Richard James

    September 10, 2011 at 3:42 PM

  2. As a former student library worker, I can say I would have been really excited about this sort of referral program. I basically worked like this sort of system was in place anyway. We had one librarian (out of the three at my undergrad) whom everyone was a afraid of–so I made a point of talking up how awesome Mr. X was, how he was really excellent at subject Y, how he may look gruff but would be a really great resource. I even plugged Mr. X to professors who were too intimidated to talk to him, letting them know that Mr. X would be happy to allow them to photocopy that archival material and that he was a local expert on topic Z. I used to try and persuade my roommate to actually GO to the library once in a while as well. I was our library’s biggest fan. I even managed to recruit a new book repair student worker accidentally at a party once.

    I think if you’re hiring great students who honestly believe in what the library is doing, you’ll probably find that they’ll be happy to act as library advocates around campus, if they’re not already bringing it up on a weekly basis. Or facebooking about a library resource that saved their last term paper. Etc.

    About the professors…I can’t really speak from experience, but if the library doesn’t have the ability/person-power/etc to e-mail professors or give a talk about being available/new resources at an early semester faculty meeting, I think students who are mindful about classroom time constraints and appropriate approachable moments could be a good way to remind professors about the library. If I had thought about doing this in undergrad, I would have presented the idea after the first day of class (after looking at the syllabus) or maybe at an office hours visit a few weeks before a major paper is due or something. I hope you get some feedback from actual professors though–I’m sure that will be more valuable. And I hope you get to try a pilot program of this!


    September 10, 2011 at 4:00 PM

  3. This sounds like a great idea! Using it toward a raise would be awesome, but there are lots of ways to use smaller incentives, like a $10 gift card to a popular restaurant. Even in a cash-strapped library, just having that official recognition that the librarians and other students recognize and appreciate their efforts is likely to appreciated.

    Please keep us updated if you get to try this! I just started in a campus Outreach Librarian position myself, so I just might see about trying this myself once I get settled in a bit more!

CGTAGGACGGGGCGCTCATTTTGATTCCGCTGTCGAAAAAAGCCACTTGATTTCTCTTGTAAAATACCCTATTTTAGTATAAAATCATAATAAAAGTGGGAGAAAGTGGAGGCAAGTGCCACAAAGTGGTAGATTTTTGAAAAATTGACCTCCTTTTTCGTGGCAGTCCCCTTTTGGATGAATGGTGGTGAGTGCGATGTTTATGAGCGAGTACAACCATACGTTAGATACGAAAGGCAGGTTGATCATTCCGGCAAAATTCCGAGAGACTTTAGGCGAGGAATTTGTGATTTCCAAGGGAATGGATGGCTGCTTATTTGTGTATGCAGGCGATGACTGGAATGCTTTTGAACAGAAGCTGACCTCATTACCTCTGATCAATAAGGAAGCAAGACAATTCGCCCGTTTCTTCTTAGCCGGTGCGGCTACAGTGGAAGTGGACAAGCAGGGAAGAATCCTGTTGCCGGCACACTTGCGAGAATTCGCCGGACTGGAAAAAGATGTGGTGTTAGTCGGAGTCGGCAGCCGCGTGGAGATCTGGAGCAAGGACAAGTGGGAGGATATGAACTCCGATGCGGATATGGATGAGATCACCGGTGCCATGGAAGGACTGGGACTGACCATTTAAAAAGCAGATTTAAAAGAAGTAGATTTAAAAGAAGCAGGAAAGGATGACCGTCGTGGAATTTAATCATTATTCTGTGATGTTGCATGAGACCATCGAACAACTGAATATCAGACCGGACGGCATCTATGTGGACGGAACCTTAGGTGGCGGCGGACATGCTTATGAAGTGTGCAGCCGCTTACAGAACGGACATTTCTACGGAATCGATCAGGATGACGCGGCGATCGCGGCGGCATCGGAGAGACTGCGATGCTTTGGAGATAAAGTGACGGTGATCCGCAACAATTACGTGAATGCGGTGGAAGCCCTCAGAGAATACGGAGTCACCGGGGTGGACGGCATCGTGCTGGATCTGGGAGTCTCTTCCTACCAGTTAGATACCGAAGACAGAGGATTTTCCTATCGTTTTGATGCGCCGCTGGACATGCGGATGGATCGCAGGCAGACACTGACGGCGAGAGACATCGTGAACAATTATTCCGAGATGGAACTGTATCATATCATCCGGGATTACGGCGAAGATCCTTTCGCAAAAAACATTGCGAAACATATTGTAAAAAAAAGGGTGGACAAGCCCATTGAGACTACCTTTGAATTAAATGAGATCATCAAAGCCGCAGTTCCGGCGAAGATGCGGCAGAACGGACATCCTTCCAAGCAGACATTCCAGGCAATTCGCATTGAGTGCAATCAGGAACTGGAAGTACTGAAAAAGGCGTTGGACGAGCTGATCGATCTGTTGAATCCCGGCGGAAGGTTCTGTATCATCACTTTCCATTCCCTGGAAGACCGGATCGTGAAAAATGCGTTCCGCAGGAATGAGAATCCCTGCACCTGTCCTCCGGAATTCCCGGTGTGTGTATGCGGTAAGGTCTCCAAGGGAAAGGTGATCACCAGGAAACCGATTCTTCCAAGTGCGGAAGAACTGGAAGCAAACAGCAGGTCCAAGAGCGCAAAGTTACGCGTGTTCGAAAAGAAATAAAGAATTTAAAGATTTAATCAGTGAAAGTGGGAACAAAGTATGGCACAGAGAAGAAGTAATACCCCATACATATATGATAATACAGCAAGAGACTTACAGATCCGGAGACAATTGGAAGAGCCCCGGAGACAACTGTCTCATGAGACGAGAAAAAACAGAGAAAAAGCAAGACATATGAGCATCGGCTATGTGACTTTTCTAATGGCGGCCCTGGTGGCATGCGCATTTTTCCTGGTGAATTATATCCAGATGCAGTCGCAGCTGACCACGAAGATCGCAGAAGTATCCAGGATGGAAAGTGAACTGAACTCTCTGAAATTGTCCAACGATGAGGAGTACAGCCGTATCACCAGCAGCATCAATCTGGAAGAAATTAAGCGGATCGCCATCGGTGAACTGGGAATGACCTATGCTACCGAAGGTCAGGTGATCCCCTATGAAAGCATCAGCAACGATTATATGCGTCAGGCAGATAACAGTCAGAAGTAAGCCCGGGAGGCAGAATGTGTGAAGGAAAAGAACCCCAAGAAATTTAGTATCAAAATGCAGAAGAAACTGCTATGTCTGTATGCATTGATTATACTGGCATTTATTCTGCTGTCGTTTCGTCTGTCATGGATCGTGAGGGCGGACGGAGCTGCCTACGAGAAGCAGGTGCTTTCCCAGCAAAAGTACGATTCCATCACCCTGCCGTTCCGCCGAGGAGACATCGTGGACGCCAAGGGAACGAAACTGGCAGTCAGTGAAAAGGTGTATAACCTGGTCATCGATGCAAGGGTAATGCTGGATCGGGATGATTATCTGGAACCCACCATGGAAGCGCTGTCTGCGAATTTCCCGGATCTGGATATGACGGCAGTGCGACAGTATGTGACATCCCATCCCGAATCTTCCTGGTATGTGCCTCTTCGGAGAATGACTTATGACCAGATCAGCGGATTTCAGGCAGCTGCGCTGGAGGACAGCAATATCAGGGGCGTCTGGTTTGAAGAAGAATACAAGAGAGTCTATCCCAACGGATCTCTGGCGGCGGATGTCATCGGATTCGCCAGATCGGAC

Angela Pashia

    September 10, 2011 at 5:06 PM

  4. @ Richard – Yes! “incentivizing” – I could not for the life of me think of that word when I was drafting this post. Thanks for your comment. I agree, it might be better to have points add up to different things (textbook voucher, pizza party, etc).

    @ Kit – I know, right?! I would have loved this as a student worker. I think stuff like Facebooking casually about the library could certainly figure into the point system, as long as it didn’t seem fake/forced. Thanks for the comment!

    @ Angela – I’ll definitely keep you updated, I would really like to try a pilot of this in the near future. Congrats on your new Outreach Librarian position – we should talk shop! What university are you at?

    Erin Dorney

    September 18, 2011 at 12:19 PM

  5. This is a great idea for spreading advocacy. However, if if really took off, would you look to expand it to the entire undergrad population and not just the student employees? Also, maybe a more formal library advisory council made of up students (if you don’t have one) would work better as far as getting feedback and input. I believe we just started one here at PSU and it’s a great idea.

    Christopher Lemery

    September 19, 2011 at 10:05 AM

  6. Thanks! I’m at University of West Georgia, about an hour west of Atlanta.

    Are you going to the Association of Library Communications and Outreach Professionals conference in Philly in Oct.? I found out about it just barely in time to be able to go!

    Angela Pashia

    September 29, 2011 at 8:16 AM